Manhattan Institute for Policy Research.
Subscribe   Subscribe   MI on Facebook Find us on Twitter Find us on Instagram      


What to Watch for this Proxy Season

February 29, 2012

By James R. Copland

What should directors expect as the 2012 proxy season approaches? As I discuss in more detail in a new Manhattan Institute report, released March 6, I am focused on four key areas to watch in the upcoming annual meeting cycle: shareholder advisory votes on executive compensation, shareholder proposals involving corporate political spending, shareholder proposals calling for independent board chairmen, and shareholder proposals seeking proxy ballot access for director nominees.

Say on Pay

In 2011, the first year in which shareholder "say on pay" votes were mandatory under the Dodd-Frank Wall Street Reform and Consumer Protection Act, a majority of shareholders voted in favor of executive compensation plans at over 98 percent of large, public companies. Most shareholders also voted for annual review of pay plans.

In fall 2011, the largest shareholder advisory firm, Institutional Shareholder Services (ISS), announced its intention to challenge management to respond whenever 30 percent or more of shareholders had voted against a board-proposed executive compensation plan in the prior year. In my view, ISS’s policy runs the risk of empowering minority investors who may take issue with executive pay in the proxy process for reasons unrelated to share value�including union-affiliated funds, which my research has found are more active in the proxy process with companies whose industries face ongoing labor-organizing campaigns.

Political Spending

Since the Supreme Court’s controversial 2010 decision in Citizens United v. Federal Election Commission, which held that corporate political speech was protected by the First Amendment, the number of shareholder proposals related to companies’ political spending has escalated markedly: Fortune 200 companies faced an average of 18 to 22 such proposals from 2006 through 2009, but that number rose to 30 in 2010 and to 41 in 2011. Only one of these proposals�a 2006 political spending disclosure proposal that Amgen’s management supported�has received support from a majority of shareholders.

In fall 2011, ISS changed its position to be "generally for" this class of proposals. I am skeptical of ISS’s posture because I worry that many of the current shareholder proposals related to political spending could serve mainly to chill corporate political speech, to the detriment of most diversified shareholders.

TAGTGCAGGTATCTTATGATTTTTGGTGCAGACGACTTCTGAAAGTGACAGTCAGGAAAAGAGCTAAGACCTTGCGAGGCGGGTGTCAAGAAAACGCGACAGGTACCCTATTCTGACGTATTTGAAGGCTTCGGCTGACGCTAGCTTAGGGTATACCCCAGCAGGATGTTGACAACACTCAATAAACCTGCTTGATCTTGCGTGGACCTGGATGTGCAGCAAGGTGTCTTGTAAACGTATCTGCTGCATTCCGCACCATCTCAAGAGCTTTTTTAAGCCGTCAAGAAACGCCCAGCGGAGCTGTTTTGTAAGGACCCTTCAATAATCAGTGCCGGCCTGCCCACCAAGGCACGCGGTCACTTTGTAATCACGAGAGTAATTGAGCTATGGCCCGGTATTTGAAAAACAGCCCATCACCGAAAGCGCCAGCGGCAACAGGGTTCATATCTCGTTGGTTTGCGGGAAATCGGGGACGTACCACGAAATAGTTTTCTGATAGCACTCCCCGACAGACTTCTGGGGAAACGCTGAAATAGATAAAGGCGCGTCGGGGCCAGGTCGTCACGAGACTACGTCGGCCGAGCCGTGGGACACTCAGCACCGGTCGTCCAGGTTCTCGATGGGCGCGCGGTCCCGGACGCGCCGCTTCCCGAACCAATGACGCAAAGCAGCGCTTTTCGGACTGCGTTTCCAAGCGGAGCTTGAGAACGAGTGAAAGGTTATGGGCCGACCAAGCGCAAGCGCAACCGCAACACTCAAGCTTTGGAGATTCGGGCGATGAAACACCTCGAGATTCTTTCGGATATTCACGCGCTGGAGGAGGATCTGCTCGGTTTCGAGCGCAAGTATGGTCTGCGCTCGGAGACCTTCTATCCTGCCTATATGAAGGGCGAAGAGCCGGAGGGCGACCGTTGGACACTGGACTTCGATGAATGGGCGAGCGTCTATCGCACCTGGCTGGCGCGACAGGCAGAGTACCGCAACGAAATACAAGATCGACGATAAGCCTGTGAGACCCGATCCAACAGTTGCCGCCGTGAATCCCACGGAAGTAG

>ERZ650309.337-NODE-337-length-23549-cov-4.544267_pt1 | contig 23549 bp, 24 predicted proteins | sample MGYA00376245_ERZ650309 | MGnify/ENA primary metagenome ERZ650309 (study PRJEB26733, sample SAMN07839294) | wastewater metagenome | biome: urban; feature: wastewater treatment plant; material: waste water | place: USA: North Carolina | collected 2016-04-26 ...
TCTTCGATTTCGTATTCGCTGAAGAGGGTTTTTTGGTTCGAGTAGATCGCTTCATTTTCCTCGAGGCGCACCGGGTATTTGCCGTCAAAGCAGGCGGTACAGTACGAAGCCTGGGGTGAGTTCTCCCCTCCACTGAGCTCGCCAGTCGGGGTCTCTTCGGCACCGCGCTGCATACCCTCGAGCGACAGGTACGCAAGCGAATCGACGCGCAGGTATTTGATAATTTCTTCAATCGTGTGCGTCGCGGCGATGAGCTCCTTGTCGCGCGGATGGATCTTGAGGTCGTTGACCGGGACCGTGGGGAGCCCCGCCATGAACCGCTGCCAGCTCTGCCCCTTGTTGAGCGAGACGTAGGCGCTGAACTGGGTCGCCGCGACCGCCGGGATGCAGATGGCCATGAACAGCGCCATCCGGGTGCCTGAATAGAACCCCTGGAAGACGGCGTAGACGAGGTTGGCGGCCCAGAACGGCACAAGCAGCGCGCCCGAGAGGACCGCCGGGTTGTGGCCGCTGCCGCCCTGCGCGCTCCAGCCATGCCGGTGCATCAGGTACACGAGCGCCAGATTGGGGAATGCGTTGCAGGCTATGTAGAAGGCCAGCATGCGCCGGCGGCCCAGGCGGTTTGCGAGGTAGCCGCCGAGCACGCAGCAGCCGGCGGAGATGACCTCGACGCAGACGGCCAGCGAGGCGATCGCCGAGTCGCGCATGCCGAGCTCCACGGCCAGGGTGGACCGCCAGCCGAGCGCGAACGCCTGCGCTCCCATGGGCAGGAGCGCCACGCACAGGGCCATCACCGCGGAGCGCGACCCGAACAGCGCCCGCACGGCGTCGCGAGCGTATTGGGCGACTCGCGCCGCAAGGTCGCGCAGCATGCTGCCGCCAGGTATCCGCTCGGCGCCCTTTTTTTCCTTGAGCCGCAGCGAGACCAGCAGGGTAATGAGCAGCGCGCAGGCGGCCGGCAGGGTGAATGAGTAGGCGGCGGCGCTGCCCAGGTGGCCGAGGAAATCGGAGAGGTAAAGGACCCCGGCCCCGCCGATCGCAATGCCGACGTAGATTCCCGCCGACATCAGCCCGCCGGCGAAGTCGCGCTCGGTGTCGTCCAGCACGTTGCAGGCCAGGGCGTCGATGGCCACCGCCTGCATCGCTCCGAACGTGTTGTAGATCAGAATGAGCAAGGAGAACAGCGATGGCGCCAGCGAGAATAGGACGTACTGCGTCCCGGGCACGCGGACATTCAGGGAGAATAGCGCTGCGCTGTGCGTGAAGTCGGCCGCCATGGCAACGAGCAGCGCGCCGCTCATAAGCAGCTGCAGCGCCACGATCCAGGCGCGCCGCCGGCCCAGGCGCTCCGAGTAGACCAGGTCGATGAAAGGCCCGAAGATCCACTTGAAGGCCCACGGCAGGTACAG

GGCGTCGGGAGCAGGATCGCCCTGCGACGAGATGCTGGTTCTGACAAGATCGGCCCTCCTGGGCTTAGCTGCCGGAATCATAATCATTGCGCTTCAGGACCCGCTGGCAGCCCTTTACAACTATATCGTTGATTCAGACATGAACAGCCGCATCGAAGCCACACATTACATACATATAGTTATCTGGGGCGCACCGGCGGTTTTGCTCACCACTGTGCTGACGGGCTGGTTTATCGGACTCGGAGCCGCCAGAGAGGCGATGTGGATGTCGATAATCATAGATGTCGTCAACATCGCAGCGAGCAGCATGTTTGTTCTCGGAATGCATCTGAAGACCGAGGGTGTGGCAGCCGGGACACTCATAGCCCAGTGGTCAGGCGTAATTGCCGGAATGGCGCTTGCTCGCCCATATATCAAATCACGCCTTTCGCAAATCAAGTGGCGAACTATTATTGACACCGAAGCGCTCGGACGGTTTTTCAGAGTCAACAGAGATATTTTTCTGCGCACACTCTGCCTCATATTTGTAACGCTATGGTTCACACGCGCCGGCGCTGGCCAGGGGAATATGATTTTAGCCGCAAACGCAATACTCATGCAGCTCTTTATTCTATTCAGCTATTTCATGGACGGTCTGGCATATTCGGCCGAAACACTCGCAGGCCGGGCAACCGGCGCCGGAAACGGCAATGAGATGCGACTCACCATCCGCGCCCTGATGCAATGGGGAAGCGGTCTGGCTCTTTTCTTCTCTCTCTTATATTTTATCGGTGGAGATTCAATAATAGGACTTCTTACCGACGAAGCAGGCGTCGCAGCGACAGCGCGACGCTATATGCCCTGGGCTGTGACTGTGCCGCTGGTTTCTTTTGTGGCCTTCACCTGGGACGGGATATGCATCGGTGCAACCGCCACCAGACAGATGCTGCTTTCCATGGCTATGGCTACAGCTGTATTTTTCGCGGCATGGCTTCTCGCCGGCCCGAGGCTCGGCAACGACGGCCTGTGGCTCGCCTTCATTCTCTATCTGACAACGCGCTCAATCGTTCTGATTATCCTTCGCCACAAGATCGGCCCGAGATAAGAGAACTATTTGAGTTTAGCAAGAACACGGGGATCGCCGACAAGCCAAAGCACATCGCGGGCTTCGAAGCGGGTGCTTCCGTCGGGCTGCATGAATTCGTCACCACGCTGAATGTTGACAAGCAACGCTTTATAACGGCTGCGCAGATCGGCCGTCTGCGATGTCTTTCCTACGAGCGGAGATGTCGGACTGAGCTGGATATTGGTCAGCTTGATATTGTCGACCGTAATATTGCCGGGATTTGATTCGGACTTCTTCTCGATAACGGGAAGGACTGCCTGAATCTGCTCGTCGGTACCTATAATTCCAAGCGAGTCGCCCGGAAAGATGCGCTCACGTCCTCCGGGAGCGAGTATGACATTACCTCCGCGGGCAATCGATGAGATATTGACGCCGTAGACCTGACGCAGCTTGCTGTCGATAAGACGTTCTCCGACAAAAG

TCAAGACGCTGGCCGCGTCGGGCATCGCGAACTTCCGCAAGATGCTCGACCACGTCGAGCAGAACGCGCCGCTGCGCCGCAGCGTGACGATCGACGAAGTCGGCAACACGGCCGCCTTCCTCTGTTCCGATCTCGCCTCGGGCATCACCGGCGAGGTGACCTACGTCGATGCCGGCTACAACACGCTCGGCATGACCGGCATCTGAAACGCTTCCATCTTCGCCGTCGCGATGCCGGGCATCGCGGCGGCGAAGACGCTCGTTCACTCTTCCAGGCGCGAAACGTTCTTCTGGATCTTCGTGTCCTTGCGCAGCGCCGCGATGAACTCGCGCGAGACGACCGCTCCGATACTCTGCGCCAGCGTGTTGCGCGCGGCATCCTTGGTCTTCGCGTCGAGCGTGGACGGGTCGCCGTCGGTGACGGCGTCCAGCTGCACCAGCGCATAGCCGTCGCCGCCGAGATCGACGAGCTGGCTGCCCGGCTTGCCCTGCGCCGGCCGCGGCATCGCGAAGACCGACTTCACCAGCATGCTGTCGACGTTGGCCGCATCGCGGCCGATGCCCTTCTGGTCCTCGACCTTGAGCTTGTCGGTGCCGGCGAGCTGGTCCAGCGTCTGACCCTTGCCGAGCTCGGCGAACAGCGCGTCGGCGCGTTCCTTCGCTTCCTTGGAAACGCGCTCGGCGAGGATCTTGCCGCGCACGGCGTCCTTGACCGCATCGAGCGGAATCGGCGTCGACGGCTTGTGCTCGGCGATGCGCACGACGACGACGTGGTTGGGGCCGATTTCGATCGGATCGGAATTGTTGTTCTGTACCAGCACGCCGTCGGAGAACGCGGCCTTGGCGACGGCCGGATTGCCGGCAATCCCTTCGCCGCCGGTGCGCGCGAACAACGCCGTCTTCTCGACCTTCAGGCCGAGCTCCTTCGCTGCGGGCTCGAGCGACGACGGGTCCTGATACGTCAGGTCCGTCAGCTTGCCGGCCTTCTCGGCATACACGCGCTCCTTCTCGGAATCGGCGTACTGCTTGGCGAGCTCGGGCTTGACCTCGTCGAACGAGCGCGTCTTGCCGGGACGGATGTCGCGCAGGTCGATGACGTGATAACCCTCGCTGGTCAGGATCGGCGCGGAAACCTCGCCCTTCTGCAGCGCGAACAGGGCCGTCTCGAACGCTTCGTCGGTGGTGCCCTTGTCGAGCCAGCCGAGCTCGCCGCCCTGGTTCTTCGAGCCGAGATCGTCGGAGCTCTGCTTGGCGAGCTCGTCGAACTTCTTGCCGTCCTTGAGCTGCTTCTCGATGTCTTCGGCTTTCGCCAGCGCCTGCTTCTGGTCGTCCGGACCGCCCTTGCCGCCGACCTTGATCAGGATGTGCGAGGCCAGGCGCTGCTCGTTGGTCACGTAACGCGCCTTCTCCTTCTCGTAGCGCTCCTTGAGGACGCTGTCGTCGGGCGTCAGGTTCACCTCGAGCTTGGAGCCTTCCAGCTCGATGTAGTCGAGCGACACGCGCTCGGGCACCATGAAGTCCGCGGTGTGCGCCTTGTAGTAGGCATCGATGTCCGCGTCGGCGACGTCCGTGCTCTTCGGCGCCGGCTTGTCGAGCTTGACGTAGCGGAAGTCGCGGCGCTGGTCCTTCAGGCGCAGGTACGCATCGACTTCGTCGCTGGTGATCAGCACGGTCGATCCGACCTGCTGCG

Chairman Independence

Leaders at the American Federation of State, County, and Municipal Employees and the New York City pension funds have announced that they are targeting several large public companies in 2012 with proposals to separate the position of board chairman and chief executive officer. Such proposals have been rather common, though only four such proposals have received majority shareholder support among Fortune 200 companies since 2006.

While independent board chairmen might in many cases help align management’s interests with those of shareholders, there is a dearth of empirical evidence showing that chairman independence improves shareholder returns, and there are situations in which it may not be ideal for companies to separate the two positions. Historically as well as this year, labor-affiliated investors have been the primary sponsors of these proposals, and I am concerned that they may be pushing chairman independence with an eye toward gaining leverage over management for other purposes, since chairmen-CEOs would understandably be sensitive to proposals that directly weaken their control over the companies they manage.

Proxy Access

In July 2011, the U.S. Court of Appeals for the D.C. Circuit threw out a proposed SEC rule that under certain conditions would have forced public companies to list shareholders’ director nominees on their corporate proxy ballots. The agency responded by amending Rule 14a-8 to permit shareholder proposals seeking proxy access. Already, several such proposals have been submitted, and Hewlett-Packard has announced that it has negotiated a withdrawal of a shareholder proxy-access proposal and would be introducing its own such proposal to shareholders next year.

As with the other proposals discussed, proxy-access proposals potentially give highly motivated investors greater leverage over management. It will be interesting to observe whether most institutional investors welcome this shift or if they, like the D.C. Circuit, will worry about the risk that "unions and state and local governments whose interests in jobs may well be greater than their interest in share value . . . will likely cause companies to incur costs even when their nominee is unlikely to be elected."

Original Source:



America's Legal Order Begins to Fray
Heather Mac Donald, 09-14-15

Ray Kelly, Gotham's Guardian
Stephen Eide, 09-14-15

Time to Trade in the 'Cadillac Tax' on Health Insurance
Paul Howard, 09-14-15

Hillary Charts the Wrong Path on Wage Inequality
Scott Winship, 09-11-15

Women Would Be Helped the Most By an End to the 'Marriage Penalty'
Diana Furchtgott-Roth, 09-11-15

A Smarter Way to Raise Paychecks
Oren Cass, 09-10-15

Gambling with New York's Pension Funds
E. J. McMahon, 09-10-15

Vets Who Still Serve: After Disasters, Team Rubicon Picks Up the Pieces
Howard Husock, 09-10-15


The Manhattan Institute, a 501(c)(3), is a think tank whose mission is to develop and disseminate new ideas
that foster greater economic choice and individual responsibility.

Copyright © 2015 Manhattan Institute for Policy Research, Inc. All rights reserved.

52 Vanderbilt Avenue, New York, N.Y. 10017
phone (212) 599-7000 / fax (212) 599-3494